Click here for our complete list of podcasts from the Franco-British History seminar group

The first podcasts from the Global History seminar group were created before I began the SPOT Newsletter so there are still some which I have not yet listened to.  The first of these was presented by Patrick O’Brien with the title Myths of Eurocentrism and Material Progress.  If anyone would like to write their own reviews please feel free to in the comment section below the podcast page.  I’d be interested to hear what people think. 

The first paper that I reviewed from the Global History seminar came with the wonderful title: What might a global history of the 20th century look like?  Angus Lockyer sees the history of the twentieth century as needing a stronger narrative and structure as far as the writings of historians are concerned.  He sees the century as a period of tensions between multiple actors, separate logics and differentiated systems which can be dated back to the second half of the previous century.  Will anyone take up Lockyer’s gauntlet to write such a history?  I guess only time will tell. 

A paper of particular interest for me was Peter Barber’s discussion of the Image of the Globe in the Renaissance.  Maps are always interesting pieces especially from a time when the Earth was still a largely alien and unknown place.  So Barber’s discussion of globes in the 15th and 16th centuries provides a welcome study not only in past societies attempts to map their world but also in the culture that surrounded those attempts.

Click here for our complete list of podcasts from the Global History seminar group

Franco-British History
3 March 2011
James Shaw (University of Sheffield)
Equity, Law and the Economy of Obligation: A Comparative Analysis of Early Modern England and Italy

Palio Square medieval market, Siena

In a presentation to the Franco-British History seminar held back in March this year, James Shaw compared the role of equity in medieval and early modern financial transactions.  In Tuscany, Italy Princely Equity emerged as an element of absolutist government.  The Prince was given the power to correct the law through equity and kingly justice.  Over time therefore equity in Italy shifted from the realm of legal scholars to that of the king (especially from the fourteenth century).  Equity in Italy was not so much about the form of law but the intention behind market exchanges.  Contracts could, for instance, be invalidated if the intention on either side was seen to be false or made without free will.  Shaw therefore demonstrates that equity fitted between law and conscious, between legal order and moral order.   In England around the same time a different form of equity emerged – one based around what historians call the Economy of Obligation.  In England, Courts of Equity (i.e. the Chancery and Courts of Requests) worked in parallel to common and civil law.  Equity courts were able to bring in a much broader range of evidence to consider but over time its flexibility was lost as the Equity Courts became more structured and controlled.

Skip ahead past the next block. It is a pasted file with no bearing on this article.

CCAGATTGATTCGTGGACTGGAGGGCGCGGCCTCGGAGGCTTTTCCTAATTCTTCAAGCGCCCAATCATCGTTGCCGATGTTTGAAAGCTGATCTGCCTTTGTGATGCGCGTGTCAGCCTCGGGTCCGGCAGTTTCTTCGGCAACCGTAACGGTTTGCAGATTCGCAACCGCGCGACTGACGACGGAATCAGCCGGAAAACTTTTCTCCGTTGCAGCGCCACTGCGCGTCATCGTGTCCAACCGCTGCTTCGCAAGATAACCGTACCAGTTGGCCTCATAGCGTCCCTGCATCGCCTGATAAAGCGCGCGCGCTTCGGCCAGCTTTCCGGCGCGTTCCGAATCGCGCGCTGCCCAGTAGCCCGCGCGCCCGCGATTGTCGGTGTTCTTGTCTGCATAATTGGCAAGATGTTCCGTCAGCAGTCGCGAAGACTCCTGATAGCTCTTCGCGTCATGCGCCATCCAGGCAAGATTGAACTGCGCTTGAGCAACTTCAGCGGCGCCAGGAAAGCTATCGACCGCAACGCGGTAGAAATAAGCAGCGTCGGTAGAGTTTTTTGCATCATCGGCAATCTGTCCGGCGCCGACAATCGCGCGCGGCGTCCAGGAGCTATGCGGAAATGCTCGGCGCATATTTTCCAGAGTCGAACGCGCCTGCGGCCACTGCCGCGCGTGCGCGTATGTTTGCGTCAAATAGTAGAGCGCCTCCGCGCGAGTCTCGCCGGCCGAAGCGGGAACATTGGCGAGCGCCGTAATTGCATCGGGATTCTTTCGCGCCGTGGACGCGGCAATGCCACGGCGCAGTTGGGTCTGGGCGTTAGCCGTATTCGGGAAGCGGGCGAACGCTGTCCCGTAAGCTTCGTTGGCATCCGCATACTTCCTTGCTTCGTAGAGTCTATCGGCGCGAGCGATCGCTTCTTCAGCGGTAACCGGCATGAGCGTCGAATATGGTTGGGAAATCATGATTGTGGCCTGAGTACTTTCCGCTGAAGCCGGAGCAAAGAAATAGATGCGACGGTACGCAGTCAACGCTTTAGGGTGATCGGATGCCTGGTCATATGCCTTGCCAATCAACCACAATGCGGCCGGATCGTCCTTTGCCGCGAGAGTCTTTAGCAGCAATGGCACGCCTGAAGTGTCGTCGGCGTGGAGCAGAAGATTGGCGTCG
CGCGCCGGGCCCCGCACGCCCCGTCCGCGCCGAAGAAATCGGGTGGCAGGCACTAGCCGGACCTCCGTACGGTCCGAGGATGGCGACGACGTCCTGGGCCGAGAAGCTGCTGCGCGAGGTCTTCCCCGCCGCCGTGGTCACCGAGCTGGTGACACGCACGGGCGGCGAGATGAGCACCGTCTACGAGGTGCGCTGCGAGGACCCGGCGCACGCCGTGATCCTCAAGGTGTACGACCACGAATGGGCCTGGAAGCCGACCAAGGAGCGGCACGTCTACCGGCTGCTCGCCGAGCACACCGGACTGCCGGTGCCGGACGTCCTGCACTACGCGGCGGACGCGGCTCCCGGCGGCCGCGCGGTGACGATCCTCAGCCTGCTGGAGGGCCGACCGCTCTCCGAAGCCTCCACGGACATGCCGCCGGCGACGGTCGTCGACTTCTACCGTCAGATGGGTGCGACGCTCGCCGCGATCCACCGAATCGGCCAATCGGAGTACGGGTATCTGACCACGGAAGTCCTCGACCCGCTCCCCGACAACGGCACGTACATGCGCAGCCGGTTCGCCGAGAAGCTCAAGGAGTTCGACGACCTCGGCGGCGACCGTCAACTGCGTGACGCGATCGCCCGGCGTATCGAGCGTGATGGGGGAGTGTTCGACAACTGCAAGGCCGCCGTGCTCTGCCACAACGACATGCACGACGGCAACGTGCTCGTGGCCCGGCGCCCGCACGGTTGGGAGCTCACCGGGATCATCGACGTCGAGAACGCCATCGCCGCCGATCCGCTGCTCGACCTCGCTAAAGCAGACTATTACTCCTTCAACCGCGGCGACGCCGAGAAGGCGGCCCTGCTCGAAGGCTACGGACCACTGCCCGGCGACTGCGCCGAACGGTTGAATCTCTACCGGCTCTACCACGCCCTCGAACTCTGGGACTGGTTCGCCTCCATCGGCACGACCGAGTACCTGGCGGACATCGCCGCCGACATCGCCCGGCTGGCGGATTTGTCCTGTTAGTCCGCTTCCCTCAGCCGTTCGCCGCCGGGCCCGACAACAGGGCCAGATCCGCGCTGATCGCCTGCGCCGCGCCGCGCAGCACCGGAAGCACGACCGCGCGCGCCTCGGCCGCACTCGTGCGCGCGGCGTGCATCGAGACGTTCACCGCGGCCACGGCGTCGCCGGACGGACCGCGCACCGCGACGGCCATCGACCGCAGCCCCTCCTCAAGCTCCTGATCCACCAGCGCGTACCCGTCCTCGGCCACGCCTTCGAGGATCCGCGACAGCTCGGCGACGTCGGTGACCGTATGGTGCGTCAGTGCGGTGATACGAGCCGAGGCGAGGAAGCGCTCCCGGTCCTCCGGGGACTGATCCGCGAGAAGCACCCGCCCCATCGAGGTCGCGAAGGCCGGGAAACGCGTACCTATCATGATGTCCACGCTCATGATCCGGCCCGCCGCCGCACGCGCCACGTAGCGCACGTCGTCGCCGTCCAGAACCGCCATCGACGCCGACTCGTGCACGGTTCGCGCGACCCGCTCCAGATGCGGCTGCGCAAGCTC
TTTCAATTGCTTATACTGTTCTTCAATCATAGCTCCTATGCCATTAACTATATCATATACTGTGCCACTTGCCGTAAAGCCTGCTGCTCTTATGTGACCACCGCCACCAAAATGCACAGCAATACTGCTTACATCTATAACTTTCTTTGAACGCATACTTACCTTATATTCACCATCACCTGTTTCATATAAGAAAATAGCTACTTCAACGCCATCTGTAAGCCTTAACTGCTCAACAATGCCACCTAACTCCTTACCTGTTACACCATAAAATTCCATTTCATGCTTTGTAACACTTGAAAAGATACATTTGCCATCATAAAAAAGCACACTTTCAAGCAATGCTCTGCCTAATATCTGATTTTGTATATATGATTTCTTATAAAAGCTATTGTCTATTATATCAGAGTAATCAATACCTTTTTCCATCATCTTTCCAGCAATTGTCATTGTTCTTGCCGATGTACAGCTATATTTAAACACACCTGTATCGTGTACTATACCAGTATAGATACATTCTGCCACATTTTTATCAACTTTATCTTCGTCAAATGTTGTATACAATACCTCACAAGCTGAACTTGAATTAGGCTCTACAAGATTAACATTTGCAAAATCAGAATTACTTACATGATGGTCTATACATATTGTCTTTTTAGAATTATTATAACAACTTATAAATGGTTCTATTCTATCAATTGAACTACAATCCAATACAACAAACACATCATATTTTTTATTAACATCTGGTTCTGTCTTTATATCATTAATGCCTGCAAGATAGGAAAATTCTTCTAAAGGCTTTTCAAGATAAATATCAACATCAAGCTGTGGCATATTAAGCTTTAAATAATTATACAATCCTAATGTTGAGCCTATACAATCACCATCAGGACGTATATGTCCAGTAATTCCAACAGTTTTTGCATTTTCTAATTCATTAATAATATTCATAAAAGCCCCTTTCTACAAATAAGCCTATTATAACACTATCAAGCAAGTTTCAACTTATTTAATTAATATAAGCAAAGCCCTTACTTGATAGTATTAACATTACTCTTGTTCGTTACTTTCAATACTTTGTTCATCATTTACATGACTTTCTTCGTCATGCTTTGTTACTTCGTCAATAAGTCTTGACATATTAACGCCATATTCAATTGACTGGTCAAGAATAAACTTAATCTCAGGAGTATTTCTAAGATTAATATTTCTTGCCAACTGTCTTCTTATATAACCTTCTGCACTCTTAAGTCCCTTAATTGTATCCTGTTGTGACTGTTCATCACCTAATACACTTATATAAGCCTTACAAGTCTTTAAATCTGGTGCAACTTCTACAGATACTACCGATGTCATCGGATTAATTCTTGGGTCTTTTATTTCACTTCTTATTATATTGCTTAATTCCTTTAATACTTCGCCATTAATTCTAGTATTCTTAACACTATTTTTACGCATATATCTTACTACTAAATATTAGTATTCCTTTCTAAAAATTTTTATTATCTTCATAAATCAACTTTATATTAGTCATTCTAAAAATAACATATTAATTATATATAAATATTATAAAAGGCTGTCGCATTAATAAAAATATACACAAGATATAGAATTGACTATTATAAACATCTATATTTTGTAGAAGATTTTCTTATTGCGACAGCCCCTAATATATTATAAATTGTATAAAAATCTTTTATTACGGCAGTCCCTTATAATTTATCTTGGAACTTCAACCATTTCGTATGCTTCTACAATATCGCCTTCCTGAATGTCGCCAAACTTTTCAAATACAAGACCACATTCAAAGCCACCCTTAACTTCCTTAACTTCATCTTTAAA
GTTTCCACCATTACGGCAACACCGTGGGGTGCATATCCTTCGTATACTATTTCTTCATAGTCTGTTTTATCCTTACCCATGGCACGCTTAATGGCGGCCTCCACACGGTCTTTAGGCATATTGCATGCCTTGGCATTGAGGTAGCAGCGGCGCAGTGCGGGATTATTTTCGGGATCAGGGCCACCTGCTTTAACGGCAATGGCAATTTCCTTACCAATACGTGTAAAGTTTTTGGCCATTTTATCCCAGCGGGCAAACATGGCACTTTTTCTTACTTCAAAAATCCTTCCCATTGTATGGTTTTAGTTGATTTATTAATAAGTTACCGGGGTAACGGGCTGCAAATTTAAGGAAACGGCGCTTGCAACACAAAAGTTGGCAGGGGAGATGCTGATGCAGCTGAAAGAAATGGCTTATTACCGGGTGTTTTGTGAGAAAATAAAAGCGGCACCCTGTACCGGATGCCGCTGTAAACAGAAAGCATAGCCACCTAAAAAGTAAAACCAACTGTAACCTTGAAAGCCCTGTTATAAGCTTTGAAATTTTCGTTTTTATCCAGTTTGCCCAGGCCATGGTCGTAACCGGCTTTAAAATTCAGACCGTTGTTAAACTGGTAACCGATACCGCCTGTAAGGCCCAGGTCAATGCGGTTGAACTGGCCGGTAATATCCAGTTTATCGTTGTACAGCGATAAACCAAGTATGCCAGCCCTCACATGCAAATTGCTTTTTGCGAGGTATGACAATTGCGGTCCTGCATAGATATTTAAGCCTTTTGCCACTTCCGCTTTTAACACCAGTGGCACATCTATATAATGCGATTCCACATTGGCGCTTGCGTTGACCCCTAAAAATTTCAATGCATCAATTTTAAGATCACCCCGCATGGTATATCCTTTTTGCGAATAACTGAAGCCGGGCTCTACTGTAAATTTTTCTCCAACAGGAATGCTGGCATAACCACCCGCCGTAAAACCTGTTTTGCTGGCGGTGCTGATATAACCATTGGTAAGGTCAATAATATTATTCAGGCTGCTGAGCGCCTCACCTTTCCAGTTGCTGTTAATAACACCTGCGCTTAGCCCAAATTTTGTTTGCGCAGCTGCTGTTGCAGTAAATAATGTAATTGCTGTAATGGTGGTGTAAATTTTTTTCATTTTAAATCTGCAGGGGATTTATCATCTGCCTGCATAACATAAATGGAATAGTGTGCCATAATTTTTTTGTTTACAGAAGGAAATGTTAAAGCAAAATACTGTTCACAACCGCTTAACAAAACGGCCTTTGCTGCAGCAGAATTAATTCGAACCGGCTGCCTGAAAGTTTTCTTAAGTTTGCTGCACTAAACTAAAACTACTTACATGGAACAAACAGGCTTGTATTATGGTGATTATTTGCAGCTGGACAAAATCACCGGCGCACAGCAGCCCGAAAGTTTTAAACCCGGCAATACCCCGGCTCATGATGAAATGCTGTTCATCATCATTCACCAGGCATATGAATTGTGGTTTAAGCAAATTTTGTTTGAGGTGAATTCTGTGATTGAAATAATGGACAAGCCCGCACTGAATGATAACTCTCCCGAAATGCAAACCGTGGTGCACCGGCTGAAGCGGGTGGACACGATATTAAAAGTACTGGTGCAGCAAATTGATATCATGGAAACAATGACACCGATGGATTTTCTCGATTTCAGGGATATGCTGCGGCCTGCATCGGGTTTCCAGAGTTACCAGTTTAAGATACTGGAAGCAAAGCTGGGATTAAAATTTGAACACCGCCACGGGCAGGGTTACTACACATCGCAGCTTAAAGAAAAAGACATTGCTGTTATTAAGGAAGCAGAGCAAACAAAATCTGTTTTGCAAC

For more on this subject see also: James E. Shaw, “Writing to the Prince: Supplications, Equity, and Absolutism in Sixteenth-Century Tuscany” Past & Present, forthcoming May 2012.

Global History seminar
14 March 2011
William Clarence-Smith
The ‘Syrian’ global diaspora: migrants from Syria, Lebanon, Palestine and Jordan since the 1880s

Syrian Children in New York

Also back in March, William Clarence-Smith presented to the Global History seminar a paper about migrants from ‘Greater’ Syria to the USA, South America and other parts of the world.  The paper is as much about why groups of people migrated to other countries as it is about what is meant for them to be Syrian.  In the nineteenth and early twentieth century Syria was a region that had many interpretations and meanings for its populace and indeed for migrants who left the area.  The Diaspora may have been caused for many reasons, but Clarence-Smith places some doubt on the established theory that it was entirely down to politics and civil unrest and suggests various pull factors as not only important but vital.